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[pct-l] from the ultra running list - blisters
- Subject: [pct-l] from the ultra running list - blisters
- From: Brick Robbins <firstname.lastname@example.org>
- Date: Fri, 20 Feb 1998 01:37:04 -0800
Here is a copy of a post from the ultra running mailing list about blisters.
By the time you get to Warner Springs you will probably be limping horribly
from yours, I know I was. Careful attention to electrolyte (salt) intake
may help you avoid this perril. Ultra runners probably have as good a
handle on footwear/blister/eating on the run as any group of folks your
likely to meet. I hope this post saves someone a thousand painfull steps
Date: Thu, 19 Feb 1998 12:56:44 -0800
From: Karl King <kking@EXECPC.COM>
Subject: Re: water and blistering
The primary causes of blisters in ultra runners are two:
poor mechanical fit of shoes and socks, and/or
insufficient sodium in the body due to losses while sweating.
What happens in the latter condition is that as a runner sweats in hot
conditions or very dry conditions, sodium is lost thorugh the sweat
glands, and is deposited on the skin ( white side burns, crusty clothes
). If additional electrolytes are not ingested to replace the losses,
the sodium concentration of the blood plasma begins to decrease. The
body will adjust kidney function, and plasma concentrtion of the hormone
aldosterone to help maintain sodium concentration. If, however, not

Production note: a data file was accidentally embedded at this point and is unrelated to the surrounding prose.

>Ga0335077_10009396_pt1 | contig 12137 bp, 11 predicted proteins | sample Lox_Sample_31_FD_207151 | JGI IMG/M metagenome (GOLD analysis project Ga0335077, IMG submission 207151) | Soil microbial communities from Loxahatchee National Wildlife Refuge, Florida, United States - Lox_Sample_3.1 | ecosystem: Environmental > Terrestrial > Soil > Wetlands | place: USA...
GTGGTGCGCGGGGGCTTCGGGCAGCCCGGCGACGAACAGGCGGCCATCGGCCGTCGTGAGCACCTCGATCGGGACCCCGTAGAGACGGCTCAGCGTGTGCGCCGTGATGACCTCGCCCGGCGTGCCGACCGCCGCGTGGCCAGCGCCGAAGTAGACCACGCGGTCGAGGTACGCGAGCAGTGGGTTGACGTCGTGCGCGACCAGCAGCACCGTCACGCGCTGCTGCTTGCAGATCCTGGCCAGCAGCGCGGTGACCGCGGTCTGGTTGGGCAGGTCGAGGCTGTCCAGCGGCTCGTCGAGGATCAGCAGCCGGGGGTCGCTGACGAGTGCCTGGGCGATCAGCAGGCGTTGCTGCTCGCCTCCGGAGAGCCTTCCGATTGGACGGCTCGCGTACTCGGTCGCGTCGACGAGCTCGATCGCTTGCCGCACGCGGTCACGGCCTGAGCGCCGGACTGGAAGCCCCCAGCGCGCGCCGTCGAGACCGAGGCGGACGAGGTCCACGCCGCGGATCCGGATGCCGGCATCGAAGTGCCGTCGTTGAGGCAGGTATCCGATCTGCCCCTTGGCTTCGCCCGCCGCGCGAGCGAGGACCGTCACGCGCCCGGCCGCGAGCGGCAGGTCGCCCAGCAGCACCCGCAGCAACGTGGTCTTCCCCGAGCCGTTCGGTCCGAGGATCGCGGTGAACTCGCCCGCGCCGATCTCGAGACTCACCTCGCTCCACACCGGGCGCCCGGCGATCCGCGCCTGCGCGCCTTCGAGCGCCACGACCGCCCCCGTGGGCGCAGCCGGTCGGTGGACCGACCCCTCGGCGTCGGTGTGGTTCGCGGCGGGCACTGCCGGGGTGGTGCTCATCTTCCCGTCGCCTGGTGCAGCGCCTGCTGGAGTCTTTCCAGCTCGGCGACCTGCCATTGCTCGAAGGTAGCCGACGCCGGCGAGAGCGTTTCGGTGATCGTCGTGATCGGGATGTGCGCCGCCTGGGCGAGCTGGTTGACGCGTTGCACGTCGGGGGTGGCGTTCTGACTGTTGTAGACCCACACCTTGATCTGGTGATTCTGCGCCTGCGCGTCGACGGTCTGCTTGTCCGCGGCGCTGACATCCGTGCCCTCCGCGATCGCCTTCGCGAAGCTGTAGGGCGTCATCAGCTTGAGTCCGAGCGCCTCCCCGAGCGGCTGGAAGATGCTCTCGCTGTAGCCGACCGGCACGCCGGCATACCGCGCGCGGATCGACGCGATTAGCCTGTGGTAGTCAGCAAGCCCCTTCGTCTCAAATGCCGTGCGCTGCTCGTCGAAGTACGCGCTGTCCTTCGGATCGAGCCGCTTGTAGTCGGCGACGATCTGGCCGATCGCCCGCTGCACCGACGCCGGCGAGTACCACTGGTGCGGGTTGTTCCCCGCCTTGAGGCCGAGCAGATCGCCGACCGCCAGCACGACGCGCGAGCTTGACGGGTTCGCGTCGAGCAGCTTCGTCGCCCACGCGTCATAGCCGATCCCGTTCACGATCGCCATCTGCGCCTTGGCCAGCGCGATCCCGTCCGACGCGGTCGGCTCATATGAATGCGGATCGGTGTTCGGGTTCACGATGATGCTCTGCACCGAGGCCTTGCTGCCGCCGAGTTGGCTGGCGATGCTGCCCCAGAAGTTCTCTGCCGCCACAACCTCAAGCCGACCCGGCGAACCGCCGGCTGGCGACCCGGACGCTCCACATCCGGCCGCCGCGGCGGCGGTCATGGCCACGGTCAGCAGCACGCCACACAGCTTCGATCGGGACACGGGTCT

enough electrolytes are taken in, the sodium level of the blood will
fall to seriously low levels. At that point, water from the blood
plasma will be transferred into tissues external to the circulatory
system, causing hands and FEET to swell. Those swollen tissues are less
able to support the mechanical abuse of running on them. Friction spots
in the shoes become the site of blister formation.
Thus, Marv Skagerburg's comment that heat, not water causes blisters.
It is the heat that drives the sweat rate up, the sodium levels down,
and ultimately leads to blister formation. Wetting the feet, the head,
the shirt or whatever helps cool the body and reduce the sweat rate.
Before I worked on my electrolyte formulation, I had the black toenails
like many ultra runners ( 6 at one time ). Since using the electrolytes
on my hot runs, all toenails got a rest from the damage and have grown
back. Now there are 10 pink ones down there. I changed nothing else of
significance in my training and racing.
Stay cool, replace your lost electrolytes, and blisters and black
toenails will be greatly reduced or eliminated.
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